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Analysts say it would be wrong to see Catholics’ growing support for Republicans as a sign that their views are becoming more conservative. Rather, the focus on social issues promoted by the president and the late pope -- such as opposition to legalized abortion and to same-sex marriage -- encouraged traditionalist Catholics to cast their ballots according to their beliefs on those topics instead of on traditional election issues such as jobs and the economy.

“Catholics haven’t become more conservative,” said the University of Akron’s Green. “They have pretty much the same views as they had in the past. The difference is that more traditionalist Catholics have connected their views to their vote, which meant they voted more Republican.”

“Modernist” Catholics, who by some tallies outnumber the traditionalists, remain staunch Democrats and last year voted overwhelmingly for the Democratic presidential candidate, Sen. John F. Kerry of Massachusetts, who is Catholic.

“White Catholics should not be caricatured as traditional social conservatives,” Democracy Corps, a Democratic polling firm, wrote last week after surveying Catholic voters. “They are fairly tolerant of America’s social diversity, including homosexuality. They are open to pro-choice Democrats who favor fewer abortions. And they firmly align with progressive developments in science, like stem cell research, even when opposed by the church.”

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In addition, to the extent that Catholics as a whole are better educated and more middle-class than they were a few decades ago, some identify more with the GOP, which traditionally has been more aligned with wealthy Americans.

“Catholics moved out of the cities and into the suburbs and grew affluent and became Republicans, just like everybody else,” Rozell said.

Perhaps equally important in enlarging Catholics’ role in Republican politics has been the decline in anti-Catholic views among many Protestants.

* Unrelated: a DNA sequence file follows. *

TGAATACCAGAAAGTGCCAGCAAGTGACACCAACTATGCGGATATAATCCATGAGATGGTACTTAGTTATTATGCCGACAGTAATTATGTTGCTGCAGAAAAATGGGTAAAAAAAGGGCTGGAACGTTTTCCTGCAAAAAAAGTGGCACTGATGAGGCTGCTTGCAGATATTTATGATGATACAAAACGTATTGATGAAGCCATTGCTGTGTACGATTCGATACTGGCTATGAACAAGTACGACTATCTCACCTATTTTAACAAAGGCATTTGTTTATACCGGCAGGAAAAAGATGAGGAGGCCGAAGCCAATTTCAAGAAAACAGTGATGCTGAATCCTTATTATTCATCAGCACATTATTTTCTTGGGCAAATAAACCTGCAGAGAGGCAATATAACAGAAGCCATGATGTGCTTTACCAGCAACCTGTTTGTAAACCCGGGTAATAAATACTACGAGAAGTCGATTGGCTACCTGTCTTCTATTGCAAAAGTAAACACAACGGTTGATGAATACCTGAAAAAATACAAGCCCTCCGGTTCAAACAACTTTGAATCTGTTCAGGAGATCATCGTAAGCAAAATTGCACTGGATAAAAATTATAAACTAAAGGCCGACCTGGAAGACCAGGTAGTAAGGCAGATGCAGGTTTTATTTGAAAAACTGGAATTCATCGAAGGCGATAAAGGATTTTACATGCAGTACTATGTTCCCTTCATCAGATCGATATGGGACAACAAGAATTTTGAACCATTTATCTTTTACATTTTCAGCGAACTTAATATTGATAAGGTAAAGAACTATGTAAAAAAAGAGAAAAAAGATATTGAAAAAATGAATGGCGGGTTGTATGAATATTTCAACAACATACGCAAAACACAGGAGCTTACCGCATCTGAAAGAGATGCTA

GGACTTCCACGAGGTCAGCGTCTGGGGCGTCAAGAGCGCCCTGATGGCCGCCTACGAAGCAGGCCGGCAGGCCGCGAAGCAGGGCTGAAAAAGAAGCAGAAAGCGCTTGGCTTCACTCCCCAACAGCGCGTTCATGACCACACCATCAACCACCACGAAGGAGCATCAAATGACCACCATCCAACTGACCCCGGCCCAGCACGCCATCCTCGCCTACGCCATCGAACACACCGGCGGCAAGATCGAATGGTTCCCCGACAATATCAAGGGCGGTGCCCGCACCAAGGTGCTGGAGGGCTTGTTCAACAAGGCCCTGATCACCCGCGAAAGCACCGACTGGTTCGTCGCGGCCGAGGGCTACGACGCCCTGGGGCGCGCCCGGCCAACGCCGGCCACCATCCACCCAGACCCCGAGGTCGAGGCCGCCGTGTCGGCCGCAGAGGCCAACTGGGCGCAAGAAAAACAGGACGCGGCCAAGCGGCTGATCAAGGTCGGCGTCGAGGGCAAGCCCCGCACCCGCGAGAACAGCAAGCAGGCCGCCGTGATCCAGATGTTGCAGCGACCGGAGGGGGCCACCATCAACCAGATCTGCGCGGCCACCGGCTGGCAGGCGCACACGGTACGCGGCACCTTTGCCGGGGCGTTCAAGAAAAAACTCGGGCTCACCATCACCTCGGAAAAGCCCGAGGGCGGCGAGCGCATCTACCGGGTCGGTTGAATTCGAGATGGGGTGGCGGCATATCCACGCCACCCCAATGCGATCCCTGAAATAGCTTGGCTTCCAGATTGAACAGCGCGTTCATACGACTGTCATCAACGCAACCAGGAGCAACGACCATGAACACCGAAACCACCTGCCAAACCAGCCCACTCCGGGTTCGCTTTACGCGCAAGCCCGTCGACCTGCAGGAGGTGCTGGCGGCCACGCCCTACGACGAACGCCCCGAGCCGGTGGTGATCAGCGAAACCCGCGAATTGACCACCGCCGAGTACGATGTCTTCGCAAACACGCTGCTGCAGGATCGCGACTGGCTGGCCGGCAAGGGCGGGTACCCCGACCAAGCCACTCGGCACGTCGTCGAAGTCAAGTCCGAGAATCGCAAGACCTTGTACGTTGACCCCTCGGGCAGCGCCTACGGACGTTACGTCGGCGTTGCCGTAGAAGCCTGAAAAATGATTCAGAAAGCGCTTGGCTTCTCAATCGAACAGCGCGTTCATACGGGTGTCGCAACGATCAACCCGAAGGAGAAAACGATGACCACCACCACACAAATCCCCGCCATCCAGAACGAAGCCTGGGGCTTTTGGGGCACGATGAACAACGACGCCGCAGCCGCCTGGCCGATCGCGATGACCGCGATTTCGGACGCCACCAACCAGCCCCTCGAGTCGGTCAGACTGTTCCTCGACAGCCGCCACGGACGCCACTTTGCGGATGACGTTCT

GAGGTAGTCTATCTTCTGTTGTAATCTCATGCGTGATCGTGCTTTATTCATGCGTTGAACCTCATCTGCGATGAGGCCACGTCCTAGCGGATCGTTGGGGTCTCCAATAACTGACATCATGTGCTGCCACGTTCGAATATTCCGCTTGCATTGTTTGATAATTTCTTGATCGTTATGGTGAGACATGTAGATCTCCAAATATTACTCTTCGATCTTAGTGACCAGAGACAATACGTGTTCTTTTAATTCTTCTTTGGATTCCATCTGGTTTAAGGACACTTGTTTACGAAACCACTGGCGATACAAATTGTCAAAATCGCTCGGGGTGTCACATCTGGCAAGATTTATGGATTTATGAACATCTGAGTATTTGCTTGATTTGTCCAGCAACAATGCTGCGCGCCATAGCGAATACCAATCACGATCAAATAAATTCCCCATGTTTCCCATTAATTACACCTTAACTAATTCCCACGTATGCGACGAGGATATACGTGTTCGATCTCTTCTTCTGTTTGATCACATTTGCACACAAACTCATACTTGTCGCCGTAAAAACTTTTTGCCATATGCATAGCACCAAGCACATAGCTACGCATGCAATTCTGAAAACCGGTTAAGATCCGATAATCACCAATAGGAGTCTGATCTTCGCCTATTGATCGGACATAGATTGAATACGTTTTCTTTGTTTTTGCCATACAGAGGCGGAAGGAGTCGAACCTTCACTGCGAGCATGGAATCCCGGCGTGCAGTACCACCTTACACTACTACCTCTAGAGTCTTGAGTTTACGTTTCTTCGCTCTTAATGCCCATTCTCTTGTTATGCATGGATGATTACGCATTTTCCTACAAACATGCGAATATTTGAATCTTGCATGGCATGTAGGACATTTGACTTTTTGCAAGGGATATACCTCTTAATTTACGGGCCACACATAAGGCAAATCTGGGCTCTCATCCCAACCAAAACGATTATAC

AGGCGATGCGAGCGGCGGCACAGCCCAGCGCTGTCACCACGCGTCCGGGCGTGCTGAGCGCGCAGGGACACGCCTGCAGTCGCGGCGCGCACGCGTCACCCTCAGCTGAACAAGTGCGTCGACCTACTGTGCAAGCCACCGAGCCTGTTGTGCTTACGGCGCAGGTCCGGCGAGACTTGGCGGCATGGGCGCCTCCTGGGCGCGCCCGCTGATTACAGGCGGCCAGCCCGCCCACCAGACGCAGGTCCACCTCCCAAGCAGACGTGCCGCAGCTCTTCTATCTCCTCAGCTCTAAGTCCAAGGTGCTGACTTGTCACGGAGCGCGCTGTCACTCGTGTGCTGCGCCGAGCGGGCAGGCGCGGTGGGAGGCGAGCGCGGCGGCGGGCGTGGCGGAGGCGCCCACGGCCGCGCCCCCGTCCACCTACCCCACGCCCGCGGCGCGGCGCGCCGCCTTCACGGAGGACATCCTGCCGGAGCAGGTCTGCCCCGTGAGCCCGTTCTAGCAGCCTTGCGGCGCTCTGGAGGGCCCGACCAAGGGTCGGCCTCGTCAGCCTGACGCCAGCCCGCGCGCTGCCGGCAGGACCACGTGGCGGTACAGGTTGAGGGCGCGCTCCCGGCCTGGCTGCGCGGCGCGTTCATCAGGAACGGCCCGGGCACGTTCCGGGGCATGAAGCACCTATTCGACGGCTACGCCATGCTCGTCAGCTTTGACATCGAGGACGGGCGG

Until President Reagan sent an ambassador to the Holy See in 1984, the United States did not have formal relations with the Vatican. Though Protestants were once suspicious of Catholics and emphasized doctrinal differences, activists on social issues now embrace Catholics as allies.

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“Universally, there’s a feeling this pope was a man who shared our values.... He was a bulwark against communism ... he was a bulwark for life, he was a bulwark for the sanctity of marriage,” the Rev. Pat Robertson, the Southern Baptist televangelist, said Sunday on CNN’s “Late Edition.”

“Protestants don’t give the same deference to Mary that the Catholics do, but that’s something that we sort of put aside,” he added. “We don’t dwell on that point of difference.”

The last time a pope died -- Pope John Paul I in September 1978 -- Jimmy Carter was president, and there was little suggestion that he should attend the funeral. Instead, he sent his mother, Lillian, to represent the country.

But since then, starting with Carter when John Paul II visited the U.S. in 1979, American presidents have courted the pontiff, perhaps none so assiduously as Bush. But analysts say that such a courtship may hold sway only with the traditional Catholics who most revere the pope.

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Luckily for Bush, those are the Catholics most drawn to the Republican Party.

“Indeed, this president and this pope had a great deal of impact on polarizing the different camps in the Catholic community,” Rozell said. “The real division in American politics is between the devout and those who are occasional participants. And that cuts across religions.”